Drug and Alcohol
What Does Meth Smell Like?
What does meth smell like? Meth smoking and meth labs have distinct, unpleasant odors. Learn more about this aspect of meth abuse in our blog.
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Crystal meth continues to be a serious concern for the nation’s healthcare system with many people reporting to the ER due to a meth overdose. A part of the drug abuse pandemic that plagues the US, meth is among the most commonly abused substances.
Methamphetamine, commonly known as meth, is a potent stimulant drug that can increase alertness and energy. It was initially developed by scientists as a more effective version of amphetamine. However, the resulting drug turned out to be much stronger than expected and has a high risk of overdose and addiction.
In the United States, meth is classified as a schedule II drug due to its high potential for misuse, but it is legal in certain medical contexts. For example, the medication Desoxyn, which is used to treat ADHD, contains methamphetamine.
Nevertheless, meth abuse is a serious public health problem.
By the Numbers:
According to the National Survey on Drug Use and Health, in 2020, more than 23,000 people died of overdoses from stimulants in the U.S. Methamphetamine was responsible for most of these overdoses.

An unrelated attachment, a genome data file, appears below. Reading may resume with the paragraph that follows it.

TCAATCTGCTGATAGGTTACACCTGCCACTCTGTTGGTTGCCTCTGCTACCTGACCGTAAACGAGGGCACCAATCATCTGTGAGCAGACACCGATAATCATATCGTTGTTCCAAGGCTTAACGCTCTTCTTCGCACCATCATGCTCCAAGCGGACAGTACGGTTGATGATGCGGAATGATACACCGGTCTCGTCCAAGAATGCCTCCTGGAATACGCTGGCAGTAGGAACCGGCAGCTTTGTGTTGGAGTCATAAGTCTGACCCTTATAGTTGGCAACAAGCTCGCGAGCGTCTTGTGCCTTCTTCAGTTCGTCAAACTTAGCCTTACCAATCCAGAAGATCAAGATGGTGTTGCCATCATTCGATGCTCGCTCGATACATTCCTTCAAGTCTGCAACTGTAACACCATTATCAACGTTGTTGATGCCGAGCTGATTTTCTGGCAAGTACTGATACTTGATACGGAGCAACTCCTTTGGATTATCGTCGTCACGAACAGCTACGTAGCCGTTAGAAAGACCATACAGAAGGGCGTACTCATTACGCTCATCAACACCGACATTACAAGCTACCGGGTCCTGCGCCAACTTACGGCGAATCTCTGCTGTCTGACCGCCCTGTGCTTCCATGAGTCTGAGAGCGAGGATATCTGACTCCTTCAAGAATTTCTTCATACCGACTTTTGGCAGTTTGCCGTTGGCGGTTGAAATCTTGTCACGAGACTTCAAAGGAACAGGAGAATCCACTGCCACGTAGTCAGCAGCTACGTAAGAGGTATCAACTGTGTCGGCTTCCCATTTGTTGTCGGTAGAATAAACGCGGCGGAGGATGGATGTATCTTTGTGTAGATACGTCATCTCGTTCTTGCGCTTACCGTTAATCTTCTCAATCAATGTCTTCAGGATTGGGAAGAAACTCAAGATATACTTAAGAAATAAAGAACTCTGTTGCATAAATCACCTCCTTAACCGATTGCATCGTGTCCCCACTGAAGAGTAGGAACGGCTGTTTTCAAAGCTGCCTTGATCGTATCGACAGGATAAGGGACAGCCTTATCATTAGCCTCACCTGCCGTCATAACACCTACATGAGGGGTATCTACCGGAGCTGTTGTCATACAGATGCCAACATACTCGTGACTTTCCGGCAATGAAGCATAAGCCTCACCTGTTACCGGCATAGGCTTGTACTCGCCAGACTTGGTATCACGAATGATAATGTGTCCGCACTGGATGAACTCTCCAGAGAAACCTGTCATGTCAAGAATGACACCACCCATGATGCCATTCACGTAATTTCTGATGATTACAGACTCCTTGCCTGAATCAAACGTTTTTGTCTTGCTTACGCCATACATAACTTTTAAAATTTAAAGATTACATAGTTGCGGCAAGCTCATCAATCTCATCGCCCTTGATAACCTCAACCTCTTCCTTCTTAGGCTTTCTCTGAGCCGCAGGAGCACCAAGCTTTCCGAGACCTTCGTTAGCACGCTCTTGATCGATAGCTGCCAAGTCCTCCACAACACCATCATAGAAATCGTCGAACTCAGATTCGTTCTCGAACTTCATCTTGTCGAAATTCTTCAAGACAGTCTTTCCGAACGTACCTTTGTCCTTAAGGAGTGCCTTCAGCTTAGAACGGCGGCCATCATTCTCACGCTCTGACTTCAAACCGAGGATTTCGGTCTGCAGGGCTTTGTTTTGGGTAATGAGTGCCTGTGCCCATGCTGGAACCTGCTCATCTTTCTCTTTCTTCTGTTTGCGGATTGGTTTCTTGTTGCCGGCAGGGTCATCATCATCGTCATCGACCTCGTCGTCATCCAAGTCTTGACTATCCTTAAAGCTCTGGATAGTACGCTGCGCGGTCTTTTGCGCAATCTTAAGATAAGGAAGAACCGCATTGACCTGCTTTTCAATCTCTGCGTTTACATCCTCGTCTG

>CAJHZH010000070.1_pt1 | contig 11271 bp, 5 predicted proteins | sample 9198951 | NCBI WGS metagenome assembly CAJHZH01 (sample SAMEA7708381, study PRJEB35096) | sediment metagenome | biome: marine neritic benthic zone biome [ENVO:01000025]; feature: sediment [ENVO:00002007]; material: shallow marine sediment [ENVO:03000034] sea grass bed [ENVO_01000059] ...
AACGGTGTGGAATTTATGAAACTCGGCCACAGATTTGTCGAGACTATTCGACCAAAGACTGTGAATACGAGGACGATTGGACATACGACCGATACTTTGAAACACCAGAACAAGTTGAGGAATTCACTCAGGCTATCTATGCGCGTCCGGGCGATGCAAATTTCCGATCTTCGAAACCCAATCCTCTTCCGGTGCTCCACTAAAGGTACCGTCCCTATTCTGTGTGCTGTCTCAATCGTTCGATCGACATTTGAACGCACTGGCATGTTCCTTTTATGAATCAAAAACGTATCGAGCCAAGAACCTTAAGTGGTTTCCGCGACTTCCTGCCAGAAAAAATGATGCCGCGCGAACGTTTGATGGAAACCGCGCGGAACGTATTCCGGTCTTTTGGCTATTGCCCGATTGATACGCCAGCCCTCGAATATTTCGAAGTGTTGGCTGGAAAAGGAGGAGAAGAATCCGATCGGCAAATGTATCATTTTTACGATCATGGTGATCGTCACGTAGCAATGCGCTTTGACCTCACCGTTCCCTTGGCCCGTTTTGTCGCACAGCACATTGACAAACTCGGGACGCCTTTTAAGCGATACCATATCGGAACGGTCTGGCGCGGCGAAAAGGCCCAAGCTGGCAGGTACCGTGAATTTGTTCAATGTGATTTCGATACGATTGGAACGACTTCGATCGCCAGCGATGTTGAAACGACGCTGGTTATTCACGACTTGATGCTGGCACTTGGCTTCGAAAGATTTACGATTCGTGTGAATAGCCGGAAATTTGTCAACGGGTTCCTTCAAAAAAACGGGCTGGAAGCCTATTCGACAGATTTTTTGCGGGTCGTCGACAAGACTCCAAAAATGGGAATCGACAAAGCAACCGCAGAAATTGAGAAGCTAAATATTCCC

Understanding Meth Addiction
Every person might show different symptoms of meth abuse. It is hard to clearly identify a meth addiction but yes, meth use comes with some typical traits that have been recorded over the years. The effects of crystal meth can last for 6 to 12 hours, which is longer than the effects of other commonly abused stimulants like cocaine. This longer high can make meth appealing to some users.
However, with prolonged use, the body develops a tolerance to the drug, reducing the intensity of the high and other desired effects, such as increased libido and concentration. This tolerance can cause a person to take larger doses of crystal meth to achieve the same effect, which can lead to addiction over time. Individuals with substance use disorders may use drugs like crystal meth to feel normal or in control again, and in such cases, stopping the use of the abused substance can result in extremely painful meth withdrawal symptoms.